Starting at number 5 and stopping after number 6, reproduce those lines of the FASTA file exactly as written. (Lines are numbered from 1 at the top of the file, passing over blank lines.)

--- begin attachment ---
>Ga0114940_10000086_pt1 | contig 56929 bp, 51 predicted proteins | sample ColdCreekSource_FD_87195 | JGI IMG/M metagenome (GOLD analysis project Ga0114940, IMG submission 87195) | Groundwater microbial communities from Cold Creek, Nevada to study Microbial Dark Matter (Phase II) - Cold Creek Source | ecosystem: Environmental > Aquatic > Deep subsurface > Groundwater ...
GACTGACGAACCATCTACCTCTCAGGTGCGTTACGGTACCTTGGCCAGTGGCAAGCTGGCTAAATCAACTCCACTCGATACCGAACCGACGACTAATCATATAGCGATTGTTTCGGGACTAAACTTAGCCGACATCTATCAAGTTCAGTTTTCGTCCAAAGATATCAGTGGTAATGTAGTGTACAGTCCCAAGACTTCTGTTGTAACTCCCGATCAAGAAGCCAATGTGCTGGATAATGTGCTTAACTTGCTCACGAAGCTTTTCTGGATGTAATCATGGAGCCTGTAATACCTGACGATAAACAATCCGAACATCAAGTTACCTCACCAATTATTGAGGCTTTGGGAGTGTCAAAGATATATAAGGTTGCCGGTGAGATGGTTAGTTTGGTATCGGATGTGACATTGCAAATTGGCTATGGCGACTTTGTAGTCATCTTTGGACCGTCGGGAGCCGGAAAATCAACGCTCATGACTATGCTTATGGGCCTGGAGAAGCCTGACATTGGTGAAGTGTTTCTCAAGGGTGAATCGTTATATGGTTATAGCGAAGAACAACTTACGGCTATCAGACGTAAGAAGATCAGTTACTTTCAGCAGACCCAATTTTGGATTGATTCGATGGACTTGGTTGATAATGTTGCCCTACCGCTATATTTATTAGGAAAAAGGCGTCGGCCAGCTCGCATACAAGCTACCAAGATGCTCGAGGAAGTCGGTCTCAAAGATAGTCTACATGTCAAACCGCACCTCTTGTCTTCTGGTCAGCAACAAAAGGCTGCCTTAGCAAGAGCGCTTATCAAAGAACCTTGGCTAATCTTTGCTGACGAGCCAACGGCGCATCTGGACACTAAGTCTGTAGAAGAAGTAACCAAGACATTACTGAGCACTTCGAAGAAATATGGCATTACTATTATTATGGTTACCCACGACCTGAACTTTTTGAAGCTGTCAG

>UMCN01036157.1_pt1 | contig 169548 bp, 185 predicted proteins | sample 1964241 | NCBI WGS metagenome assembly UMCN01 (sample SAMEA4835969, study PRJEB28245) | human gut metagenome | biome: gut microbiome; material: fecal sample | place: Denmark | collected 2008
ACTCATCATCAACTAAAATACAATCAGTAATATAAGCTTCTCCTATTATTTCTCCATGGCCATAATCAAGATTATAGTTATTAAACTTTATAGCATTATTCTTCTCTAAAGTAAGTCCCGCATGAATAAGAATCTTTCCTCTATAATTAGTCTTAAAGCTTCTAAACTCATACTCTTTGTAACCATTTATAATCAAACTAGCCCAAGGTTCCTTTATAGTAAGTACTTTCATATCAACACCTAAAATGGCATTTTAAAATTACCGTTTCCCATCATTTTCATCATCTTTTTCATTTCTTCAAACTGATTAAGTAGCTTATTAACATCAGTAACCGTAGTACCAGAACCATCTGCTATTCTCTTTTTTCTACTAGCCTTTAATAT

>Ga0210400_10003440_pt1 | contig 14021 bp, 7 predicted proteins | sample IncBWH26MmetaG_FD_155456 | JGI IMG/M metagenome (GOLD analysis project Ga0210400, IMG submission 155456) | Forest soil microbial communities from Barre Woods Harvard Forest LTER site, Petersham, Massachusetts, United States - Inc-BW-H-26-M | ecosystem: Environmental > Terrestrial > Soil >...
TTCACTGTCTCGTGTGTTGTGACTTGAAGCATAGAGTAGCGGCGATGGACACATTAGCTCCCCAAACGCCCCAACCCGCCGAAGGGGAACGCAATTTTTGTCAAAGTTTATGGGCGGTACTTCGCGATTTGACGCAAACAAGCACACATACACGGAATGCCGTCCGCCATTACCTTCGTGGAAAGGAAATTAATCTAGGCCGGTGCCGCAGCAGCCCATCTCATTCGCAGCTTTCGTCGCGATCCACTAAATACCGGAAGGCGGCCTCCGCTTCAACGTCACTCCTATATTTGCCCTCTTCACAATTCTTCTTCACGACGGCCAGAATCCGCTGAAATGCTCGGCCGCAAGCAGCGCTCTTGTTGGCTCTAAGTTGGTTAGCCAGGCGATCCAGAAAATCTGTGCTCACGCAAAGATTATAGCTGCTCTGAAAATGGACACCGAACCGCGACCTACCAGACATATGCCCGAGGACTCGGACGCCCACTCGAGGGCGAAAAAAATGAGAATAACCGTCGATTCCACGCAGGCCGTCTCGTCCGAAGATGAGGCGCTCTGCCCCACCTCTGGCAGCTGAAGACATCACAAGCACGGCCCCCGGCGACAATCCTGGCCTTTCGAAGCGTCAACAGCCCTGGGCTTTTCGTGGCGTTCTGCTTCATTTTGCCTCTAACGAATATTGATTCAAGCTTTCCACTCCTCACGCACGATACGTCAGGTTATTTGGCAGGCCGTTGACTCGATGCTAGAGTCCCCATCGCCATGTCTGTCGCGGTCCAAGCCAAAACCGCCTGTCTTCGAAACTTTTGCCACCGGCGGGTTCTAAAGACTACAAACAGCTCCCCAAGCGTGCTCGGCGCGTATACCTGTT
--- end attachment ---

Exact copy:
>Ga0210400_10003440_pt1 | contig 14021 bp, 7 predicted proteins | sample IncBWH26MmetaG_FD_155456 | JGI IMG/M metagenome (GOLD analysis project Ga0210400, IMG submission 155456) | Forest soil microbial communities from Barre Woods Harvard Forest LTER site, Petersham, Massachusetts, United States - Inc-BW-H-26-M | ecosystem: Environmental > Terrestrial > Soil >...
TTCACTGTCTCGTGTGTTGTGACTTGAAGCATAGAGTAGCGGCGATGGACACATTAGCTCCCCAAACGCCCCAACCCGCCGAAGGGGAACGCAATTTTTGTCAAAGTTTATGGGCGGTACTTCGCGATTTGACGCAAACAAGCACACATACACGGAATGCCGTCCGCCATTACCTTCGTGGAAAGGAAATTAATCTAGGCCGGTGCCGCAGCAGCCCATCTCATTCGCAGCTTTCGTCGCGATCCACTAAATACCGGAAGGCGGCCTCCGCTTCAACGTCACTCCTATATTTGCCCTCTTCACAATTCTTCTTCACGACGGCCAGAATCCGCTGAAATGCTCGGCCGCAAGCAGCGCTCTTGTTGGCTCTAAGTTGGTTAGCCAGGCGATCCAGAAAATCTGTGCTCACGCAAAGATTATAGCTGCTCTGAAAATGGACACCGAACCGCGACCTACCAGACATATGCCCGAGGACTCGGACGCCCACTCGAGGGCGAAAAAAATGAGAATAACCGTCGATTCCACGCAGGCCGTCTCGTCCGAAGATGAGGCGCTCTGCCCCACCTCTGGCAGCTGAAGACATCACAAGCACGGCCCCCGGCGACAATCCTGGCCTTTCGAAGCGTCAACAGCCCTGGGCTTTTCGTGGCGTTCTGCTTCATTTTGCCTCTAACGAATATTGATTCAAGCTTTCCACTCCTCACGCACGATACGTCAGGTTATTTGGCAGGCCGTTGACTCGATGCTAGAGTCCCCATCGCCATGTCTGTCGCGGTCCAAGCCAAAACCGCCTGTCTTCGAAACTTTTGCCACCGGCGGGTTCTAAAGACTACAAACAGCTCCCCAAGCGTGCTCGGCGCGTATACCTGTT